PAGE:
BSP - Rural Roof Water Harvesting Initiative

Roof water harvesting (RWH) and stone pavement of homesteads improves household water supply and hygiene and reduces women’s workload in the Tigray region.

BSP - RRWHI

RRWHI is a main component of Beles SUNRise Project (BSP) for improving access to water for drinking, as well as food and income by upscaling the proven technology of RWH in Tigray Region.

Outcomes & Outputs

Water supply and homestead hygiene is significantly improved.
  • 510 households (50% f) each harvest 5,000 Lt rain water in a normal year (500 mm annual rainfall) and minimum 2,500 Lt in a rain deficient year (250 mm annual rainfall).
  • 360 homestead courtyards of project target households are paved with flat stones.
  • Project household members are sensitized and instructed in courtyard pavement with natural flat stones.
  • 36 young community members (20 m; 16 f) are trained and equipped in installation, operation and maintenance of roof water harvesting systems.
  • 6 District Water Resource Development Offices are familiarized with drinking water disinfection system
 
Students and teachers of five public schools benefit from improved water supply and sanitation and are exposed and involved in water harvesting, small-scale irrigation and school gardening.
  • 5 public schools will each be equipped with RWH systems
  • 5 public schools will each be equipped with gender segregated compost toilets.
  • 5 public schools will each be equipped with a run-off water harvesting pond for small scale irrigation of a school garden
  • 5 school administrations are trained in managing and maintaining RWH drinking water systems; compost toilettes, run-off water harvesting ponds and school gardens.

Approach

The RRWHI address a basic need. It is implemented as a RWH up scaling component of BSP in six BSP partner villages distributed over five districts of Tigray Region in order to create the basis for wider dissemination of domestic roof water harvesting throughout the region. 
On-the-job training (2 weeks) for selected local youths on RWH system construction, operation and maintenance to ensure  skills for maintenance and scaling up of RWH systems remain with the communities after phasing out of the project. During the project period, the trained community RWH teams (consisting of 6 technicians) are mobilized by RWHI on contract basis to organize and supervise project, thereby creating local employment and income for the trained youths.
Socially inclusive and pro-poor beneficiary selection criteria practiced. In addition, beneficiary households contribute their own in kind resources (labor and collection of local materials) towards the realization of the project. Furthermore, they provide household labor for collection and supply of local materials for the pavement of homestead courtyards. Household labor and material contribution amounts to 5–15% of the total cost (15% in households where courtyards are properly stone paved).

Results Achieved (up to December 2012)

  • 347 households (men and women) have installed RWH systems and more than 85% of the households have harvested water and gained access to drinking water.
  • 170 households have completed stone pavements of homestead courtyards for improved homestead hygiene.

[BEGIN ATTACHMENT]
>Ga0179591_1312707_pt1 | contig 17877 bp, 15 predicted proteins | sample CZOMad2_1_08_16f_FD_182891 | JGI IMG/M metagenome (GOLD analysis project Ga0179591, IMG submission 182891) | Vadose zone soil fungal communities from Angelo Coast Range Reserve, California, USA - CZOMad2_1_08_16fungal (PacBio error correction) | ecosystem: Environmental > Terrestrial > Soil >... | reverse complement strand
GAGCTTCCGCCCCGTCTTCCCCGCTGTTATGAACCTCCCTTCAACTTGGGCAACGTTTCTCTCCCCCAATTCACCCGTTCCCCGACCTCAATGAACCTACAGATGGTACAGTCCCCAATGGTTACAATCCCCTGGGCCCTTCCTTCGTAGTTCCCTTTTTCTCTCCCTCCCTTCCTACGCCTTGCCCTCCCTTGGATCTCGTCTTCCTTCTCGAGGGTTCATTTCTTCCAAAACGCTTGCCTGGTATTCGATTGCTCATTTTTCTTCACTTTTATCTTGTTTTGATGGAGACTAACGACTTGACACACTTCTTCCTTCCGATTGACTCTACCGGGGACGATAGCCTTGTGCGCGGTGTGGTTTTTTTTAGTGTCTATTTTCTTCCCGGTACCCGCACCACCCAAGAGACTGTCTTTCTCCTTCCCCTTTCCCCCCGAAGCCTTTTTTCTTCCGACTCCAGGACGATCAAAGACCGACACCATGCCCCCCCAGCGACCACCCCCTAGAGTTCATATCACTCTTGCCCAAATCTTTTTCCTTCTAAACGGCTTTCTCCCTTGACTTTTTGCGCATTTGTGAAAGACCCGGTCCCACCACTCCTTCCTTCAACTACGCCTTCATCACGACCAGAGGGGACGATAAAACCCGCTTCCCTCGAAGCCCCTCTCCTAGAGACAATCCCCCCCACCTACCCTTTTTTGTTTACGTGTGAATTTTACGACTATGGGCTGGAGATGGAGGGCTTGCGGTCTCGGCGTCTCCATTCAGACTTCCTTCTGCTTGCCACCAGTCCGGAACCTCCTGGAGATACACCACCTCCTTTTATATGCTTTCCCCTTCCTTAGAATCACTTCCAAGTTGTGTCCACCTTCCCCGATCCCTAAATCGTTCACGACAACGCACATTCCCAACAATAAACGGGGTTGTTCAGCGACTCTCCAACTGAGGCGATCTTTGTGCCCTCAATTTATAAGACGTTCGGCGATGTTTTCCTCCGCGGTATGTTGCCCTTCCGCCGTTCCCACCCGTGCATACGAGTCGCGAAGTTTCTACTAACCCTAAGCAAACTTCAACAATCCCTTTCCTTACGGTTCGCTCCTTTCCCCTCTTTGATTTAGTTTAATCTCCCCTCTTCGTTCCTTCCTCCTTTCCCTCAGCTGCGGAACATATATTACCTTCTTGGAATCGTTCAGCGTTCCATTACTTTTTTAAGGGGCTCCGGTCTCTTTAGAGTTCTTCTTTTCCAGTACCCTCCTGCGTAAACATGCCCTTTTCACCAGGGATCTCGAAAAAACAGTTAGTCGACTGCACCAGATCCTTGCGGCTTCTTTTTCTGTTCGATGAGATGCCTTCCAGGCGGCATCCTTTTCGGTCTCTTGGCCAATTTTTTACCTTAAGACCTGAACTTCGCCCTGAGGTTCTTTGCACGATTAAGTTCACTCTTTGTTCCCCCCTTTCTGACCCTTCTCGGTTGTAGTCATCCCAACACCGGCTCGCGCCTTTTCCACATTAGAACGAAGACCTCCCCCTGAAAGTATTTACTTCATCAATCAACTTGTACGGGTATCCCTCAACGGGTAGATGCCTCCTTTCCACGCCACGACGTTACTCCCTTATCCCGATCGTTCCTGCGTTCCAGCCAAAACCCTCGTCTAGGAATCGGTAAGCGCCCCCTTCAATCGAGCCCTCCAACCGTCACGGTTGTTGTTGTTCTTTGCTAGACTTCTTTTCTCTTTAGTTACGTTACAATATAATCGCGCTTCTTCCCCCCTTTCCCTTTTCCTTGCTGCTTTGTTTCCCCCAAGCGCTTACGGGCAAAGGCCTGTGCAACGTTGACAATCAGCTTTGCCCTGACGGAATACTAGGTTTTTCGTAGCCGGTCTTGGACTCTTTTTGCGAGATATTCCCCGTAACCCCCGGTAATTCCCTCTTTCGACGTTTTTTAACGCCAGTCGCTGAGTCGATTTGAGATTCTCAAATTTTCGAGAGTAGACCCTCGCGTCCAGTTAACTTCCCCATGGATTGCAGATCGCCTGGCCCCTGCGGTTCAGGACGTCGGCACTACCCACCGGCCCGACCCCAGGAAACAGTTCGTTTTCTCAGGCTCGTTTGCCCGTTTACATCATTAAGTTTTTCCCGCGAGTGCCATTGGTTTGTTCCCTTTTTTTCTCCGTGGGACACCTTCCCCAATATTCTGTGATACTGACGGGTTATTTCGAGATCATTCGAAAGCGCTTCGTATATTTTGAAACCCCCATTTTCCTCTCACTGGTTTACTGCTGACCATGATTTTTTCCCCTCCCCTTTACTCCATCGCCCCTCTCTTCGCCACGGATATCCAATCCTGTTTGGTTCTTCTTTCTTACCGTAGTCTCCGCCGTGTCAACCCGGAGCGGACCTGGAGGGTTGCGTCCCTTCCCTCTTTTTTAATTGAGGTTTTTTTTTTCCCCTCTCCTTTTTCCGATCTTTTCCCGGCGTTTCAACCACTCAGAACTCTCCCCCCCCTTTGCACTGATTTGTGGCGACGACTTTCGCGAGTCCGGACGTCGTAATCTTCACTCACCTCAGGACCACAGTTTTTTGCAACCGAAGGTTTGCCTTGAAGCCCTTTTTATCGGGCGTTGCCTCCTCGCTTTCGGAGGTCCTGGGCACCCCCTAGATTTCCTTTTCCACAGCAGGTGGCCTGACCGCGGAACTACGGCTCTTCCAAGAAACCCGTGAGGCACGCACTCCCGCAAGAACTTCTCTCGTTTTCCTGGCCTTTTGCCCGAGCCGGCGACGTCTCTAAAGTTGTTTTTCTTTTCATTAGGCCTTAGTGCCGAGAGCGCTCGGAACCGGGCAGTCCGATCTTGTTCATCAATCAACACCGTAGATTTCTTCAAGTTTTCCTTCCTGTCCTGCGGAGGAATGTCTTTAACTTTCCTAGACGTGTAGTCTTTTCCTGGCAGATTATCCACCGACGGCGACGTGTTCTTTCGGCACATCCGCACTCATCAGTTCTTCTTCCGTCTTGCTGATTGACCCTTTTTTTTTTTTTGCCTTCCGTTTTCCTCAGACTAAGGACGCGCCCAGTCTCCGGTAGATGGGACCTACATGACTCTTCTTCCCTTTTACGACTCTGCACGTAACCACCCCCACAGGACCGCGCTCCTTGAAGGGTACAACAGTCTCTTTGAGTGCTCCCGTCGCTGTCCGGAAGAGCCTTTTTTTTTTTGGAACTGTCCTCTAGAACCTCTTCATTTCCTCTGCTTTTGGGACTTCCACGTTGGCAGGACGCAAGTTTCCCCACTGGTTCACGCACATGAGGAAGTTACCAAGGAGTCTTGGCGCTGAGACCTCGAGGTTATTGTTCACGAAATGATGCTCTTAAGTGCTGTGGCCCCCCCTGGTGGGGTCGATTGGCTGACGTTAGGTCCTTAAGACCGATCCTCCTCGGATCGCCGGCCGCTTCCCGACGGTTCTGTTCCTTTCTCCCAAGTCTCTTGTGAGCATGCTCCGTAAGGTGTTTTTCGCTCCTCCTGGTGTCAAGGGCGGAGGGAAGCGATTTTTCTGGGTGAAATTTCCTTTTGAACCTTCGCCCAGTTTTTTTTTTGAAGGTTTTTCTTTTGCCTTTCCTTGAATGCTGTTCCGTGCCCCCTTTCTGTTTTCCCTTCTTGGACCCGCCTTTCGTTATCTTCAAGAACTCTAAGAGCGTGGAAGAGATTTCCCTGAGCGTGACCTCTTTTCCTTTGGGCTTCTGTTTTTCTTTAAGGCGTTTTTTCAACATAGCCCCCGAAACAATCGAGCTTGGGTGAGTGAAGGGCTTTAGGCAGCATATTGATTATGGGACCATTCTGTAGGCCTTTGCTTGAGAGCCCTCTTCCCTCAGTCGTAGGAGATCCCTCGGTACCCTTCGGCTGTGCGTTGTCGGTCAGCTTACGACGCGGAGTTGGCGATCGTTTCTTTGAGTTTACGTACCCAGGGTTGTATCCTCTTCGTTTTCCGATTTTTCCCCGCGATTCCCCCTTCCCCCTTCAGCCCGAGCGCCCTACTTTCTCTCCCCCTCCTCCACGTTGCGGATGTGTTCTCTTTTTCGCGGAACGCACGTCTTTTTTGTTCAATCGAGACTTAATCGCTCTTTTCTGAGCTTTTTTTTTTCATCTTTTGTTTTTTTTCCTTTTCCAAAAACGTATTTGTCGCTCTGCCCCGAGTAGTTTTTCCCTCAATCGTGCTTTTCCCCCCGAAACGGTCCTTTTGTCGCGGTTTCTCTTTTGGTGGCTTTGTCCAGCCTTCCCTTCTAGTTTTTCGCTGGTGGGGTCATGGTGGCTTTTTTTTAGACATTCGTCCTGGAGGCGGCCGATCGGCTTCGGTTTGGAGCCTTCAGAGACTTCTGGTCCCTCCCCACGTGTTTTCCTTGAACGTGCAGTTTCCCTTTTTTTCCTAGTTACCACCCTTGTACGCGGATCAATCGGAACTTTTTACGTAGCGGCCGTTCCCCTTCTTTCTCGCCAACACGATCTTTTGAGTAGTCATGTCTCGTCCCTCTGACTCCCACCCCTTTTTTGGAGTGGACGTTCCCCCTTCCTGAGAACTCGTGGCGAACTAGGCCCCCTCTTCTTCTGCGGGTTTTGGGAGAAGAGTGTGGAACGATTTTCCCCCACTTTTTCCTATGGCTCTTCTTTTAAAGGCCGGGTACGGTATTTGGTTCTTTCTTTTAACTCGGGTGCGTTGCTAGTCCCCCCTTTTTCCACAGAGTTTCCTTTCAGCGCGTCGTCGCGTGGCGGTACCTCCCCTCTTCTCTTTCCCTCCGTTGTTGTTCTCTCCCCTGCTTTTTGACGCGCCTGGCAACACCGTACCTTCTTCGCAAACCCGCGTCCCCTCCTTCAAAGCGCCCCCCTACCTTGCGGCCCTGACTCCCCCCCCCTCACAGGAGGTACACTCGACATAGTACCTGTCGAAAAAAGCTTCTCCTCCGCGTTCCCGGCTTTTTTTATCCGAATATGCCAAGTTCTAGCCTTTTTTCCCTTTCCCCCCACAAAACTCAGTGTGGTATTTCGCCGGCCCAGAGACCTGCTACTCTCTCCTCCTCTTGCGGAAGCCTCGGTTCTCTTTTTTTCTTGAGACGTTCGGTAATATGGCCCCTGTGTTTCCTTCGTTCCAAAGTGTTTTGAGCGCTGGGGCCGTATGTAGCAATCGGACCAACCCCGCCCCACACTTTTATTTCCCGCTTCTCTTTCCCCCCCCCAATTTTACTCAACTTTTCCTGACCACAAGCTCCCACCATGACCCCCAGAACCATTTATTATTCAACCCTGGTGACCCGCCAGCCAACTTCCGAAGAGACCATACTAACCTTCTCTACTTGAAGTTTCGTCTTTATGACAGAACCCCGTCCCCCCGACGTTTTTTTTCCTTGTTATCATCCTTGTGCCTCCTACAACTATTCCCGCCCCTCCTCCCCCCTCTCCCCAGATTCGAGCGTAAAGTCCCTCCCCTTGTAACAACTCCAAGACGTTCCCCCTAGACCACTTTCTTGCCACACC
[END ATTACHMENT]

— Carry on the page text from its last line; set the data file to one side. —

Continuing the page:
• 36 young community members (20 male and 16 female) are trained as RWH technicians and equipped in installation, operation and maintenance of roof water harvesting systems. 
  • A different type of ferro-cement cistern with a storage capacity of 7.2 m3 with similar cost of the 2.5 m3 is successfully developed and tested and the previous molds replaced with the newly designed mold. 
  • 12 new molds and lead covers for the Ferro-cement cistern are manufactured, and distributed to each project site. 
  • Practical training on the new cistern design to 24 RWH technicians completed, while training of 12 technicians is undergoing. 
  • 4 cisterns of the new design (7.2 m3) constructed in 4 project communities for demonstration and learning as a preparation for the scaling up of the newly designed Ferro-cement cisterns.
  • Construction of run-off water harvesting ponds in 5 public schools and installation of RWH systems in 4 schools are completed. The RWH systems were installed before the rainy season and school pupils have gained access to drinking water.   
  • Experience sharing field days were organized for district stakeholders and beneficiaries in 3 project sites. 
  • Beneficiary households especially women in all project communities have expressed their satisfaction and appreciation of this intervention in community meetings and field day events.

Partners and Supporters:

Phase: Phase I (2011-2013)

Overall Budget: 
CHF 384,000

Location: 
Five Districts (Woredas) and six Vilages (Tabias) of Tigray Region where BSP is operational.

Partners:
  • Bureau of Water Resources Development at regional, district and local levels.
  • Tabia Cabinet with representatives from water supply, health, extension and school.
  • The School management committee of five public schools.
  • Local private sector enterprises (metal workshops).
  • Other regional government and non-government partners of BSP including OFRAD.
 
Donors: Swiss Development Cooperation (78%) and HELVETAS Swiss Intercooperation (22%)

Beneficiaries:
510 households with total 2250 persons; 2500 students and teachers of the five public schools; local private sector enterprises; and trained RWH technicians.

More Information

 

Project Office

HELVETAS Swiss Intercooperation 
Beles SUNRise Project / RRWHI
Mekele, Tigray, Ethiopia

P.O.Box 1883
Tel: 0344411323
E-mail: helvetas@ethionet.et